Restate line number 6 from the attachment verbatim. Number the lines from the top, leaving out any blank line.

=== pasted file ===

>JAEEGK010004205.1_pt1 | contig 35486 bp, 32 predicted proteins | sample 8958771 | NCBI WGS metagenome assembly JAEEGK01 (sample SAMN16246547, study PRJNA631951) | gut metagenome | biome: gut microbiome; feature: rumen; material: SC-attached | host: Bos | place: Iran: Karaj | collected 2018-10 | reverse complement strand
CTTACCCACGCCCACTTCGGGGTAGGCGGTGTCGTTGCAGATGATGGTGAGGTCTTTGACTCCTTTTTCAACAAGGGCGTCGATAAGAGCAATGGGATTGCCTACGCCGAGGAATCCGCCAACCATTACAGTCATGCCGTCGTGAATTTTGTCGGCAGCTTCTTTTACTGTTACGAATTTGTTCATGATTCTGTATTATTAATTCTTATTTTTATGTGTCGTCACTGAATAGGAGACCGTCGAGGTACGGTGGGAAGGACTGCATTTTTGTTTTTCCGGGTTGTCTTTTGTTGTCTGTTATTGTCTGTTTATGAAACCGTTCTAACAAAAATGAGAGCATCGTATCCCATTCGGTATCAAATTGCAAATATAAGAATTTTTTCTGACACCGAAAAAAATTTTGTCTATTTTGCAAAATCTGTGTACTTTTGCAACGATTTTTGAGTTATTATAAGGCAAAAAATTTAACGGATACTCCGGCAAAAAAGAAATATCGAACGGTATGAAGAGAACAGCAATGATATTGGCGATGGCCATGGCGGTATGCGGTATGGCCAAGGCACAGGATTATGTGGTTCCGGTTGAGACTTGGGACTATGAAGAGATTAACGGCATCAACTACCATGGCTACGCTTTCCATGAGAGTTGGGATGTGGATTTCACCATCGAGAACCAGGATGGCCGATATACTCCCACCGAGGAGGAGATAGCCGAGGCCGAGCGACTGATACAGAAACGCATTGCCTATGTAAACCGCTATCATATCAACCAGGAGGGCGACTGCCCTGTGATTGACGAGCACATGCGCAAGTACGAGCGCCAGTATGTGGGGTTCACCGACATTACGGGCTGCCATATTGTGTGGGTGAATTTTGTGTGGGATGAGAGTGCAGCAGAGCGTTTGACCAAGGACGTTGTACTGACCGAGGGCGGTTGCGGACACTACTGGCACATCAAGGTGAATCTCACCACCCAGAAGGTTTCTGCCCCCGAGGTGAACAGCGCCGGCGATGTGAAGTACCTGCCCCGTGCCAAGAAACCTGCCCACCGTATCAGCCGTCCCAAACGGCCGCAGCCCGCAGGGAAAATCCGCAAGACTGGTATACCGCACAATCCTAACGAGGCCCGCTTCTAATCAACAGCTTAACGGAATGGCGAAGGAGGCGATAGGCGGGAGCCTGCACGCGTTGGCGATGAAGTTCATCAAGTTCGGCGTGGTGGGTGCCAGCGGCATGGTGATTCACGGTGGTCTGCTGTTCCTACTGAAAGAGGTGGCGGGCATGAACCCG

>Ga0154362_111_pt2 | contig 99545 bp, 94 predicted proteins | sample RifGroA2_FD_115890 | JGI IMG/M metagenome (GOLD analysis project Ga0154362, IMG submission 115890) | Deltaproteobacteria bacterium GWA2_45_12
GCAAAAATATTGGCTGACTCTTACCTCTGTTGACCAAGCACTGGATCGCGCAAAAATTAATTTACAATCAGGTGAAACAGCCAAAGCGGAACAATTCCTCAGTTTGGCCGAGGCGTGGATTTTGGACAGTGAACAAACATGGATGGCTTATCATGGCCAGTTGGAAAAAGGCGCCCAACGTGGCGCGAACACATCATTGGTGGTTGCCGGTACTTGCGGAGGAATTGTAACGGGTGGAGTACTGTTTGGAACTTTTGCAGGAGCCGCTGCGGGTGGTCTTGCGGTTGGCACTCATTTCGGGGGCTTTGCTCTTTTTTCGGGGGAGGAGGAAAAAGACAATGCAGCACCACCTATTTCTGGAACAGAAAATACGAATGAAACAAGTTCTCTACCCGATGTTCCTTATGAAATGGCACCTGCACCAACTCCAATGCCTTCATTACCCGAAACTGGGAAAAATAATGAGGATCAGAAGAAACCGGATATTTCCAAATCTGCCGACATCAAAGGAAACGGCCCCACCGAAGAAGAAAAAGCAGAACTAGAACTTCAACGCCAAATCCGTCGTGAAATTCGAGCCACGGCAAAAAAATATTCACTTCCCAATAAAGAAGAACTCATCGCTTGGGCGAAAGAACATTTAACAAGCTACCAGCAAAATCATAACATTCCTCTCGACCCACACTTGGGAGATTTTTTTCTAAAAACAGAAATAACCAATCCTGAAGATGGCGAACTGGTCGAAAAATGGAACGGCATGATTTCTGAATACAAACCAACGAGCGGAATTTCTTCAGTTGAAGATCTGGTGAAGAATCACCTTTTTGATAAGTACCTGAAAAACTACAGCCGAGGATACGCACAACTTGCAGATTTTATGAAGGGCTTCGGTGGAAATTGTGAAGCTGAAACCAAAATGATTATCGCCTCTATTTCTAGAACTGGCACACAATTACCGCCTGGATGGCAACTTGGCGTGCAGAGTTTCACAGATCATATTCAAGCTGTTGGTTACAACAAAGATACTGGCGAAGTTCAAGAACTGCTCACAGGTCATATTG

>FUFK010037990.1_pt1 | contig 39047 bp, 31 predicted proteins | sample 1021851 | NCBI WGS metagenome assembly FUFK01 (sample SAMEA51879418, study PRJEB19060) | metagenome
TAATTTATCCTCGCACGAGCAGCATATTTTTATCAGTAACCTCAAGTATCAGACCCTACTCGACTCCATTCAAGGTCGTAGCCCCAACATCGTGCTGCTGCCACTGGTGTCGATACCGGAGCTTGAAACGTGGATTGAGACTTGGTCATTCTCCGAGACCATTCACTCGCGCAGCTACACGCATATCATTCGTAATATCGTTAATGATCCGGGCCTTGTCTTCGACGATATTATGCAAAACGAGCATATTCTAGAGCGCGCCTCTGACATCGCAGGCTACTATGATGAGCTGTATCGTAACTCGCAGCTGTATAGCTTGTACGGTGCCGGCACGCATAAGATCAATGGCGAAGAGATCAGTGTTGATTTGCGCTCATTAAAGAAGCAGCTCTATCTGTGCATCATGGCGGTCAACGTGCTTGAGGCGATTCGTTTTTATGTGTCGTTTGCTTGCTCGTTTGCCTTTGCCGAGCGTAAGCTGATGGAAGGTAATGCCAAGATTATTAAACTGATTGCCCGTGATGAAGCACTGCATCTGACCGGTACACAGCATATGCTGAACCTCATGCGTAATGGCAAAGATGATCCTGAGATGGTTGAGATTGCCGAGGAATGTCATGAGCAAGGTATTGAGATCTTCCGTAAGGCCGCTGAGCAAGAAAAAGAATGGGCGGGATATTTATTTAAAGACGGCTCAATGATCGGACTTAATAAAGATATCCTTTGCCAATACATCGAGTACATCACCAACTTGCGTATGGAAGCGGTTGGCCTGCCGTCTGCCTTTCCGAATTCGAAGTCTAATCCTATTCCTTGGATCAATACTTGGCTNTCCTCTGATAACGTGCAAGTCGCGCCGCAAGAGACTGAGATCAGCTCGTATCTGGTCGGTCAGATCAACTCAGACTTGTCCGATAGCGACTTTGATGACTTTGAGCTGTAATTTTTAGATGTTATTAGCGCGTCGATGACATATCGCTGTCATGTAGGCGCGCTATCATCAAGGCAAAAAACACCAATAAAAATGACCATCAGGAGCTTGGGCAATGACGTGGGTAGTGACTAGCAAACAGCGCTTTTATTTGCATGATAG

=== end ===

TAATTTATCCTCGCACGAGCAGCATATTTTTATCAGTAACCTCAAGTATCAGACCCTACTCGACTCCATTCAAGGTCGTAGCCCCAACATCGTGCTGCTGCCACTGGTGTCGATACCGGAGCTTGAAACGTGGATTGAGACTTGGTCATTCTCCGAGACCATTCACTCGCGCAGCTACACGCATATCATTCGTAATATCGTTAATGATCCGGGCCTTGTCTTCGACGATATTATGCAAAACGAGCATATTCTAGAGCGCGCCTCTGACATCGCAGGCTACTATGATGAGCTGTATCGTAACTCGCAGCTGTATAGCTTGTACGGTGCCGGCACGCATAAGATCAATGGCGAAGAGATCAGTGTTGATTTGCGCTCATTAAAGAAGCAGCTCTATCTGTGCATCATGGCGGTCAACGTGCTTGAGGCGATTCGTTTTTATGTGTCGTTTGCTTGCTCGTTTGCCTTTGCCGAGCGTAAGCTGATGGAAGGTAATGCCAAGATTATTAAACTGATTGCCCGTGATGAAGCACTGCATCTGACCGGTACACAGCATATGCTGAACCTCATGCGTAATGGCAAAGATGATCCTGAGATGGTTGAGATTGCCGAGGAATGTCATGAGCAAGGTATTGAGATCTTCCGTAAGGCCGCTGAGCAAGAAAAAGAATGGGCGGGATATTTATTTAAAGACGGCTCAATGATCGGACTTAATAAAGATATCCTTTGCCAATACATCGAGTACATCACCAACTTGCGTATGGAAGCGGTTGGCCTGCCGTCTGCCTTTCCGAATTCGAAGTCTAATCCTATTCCTTGGATCAATACTTGGCTNTCCTCTGATAACGTGCAAGTCGCGCCGCAAGAGACTGAGATCAGCTCGTATCTGGTCGGTCAGATCAACTCAGACTTGTCCGATAGCGACTTTGATGACTTTGAGCTGTAATTTTTAGATGTTATTAGCGCGTCGATGACATATCGCTGTCATGTAGGCGCGCTATCATCAAGGCAAAAAACACCAATAAAAATGACCATCAGGAGCTTGGGCAATGACGTGGGTAGTGACTAGCAAACAGCGCTTTTATTTGCATGATAG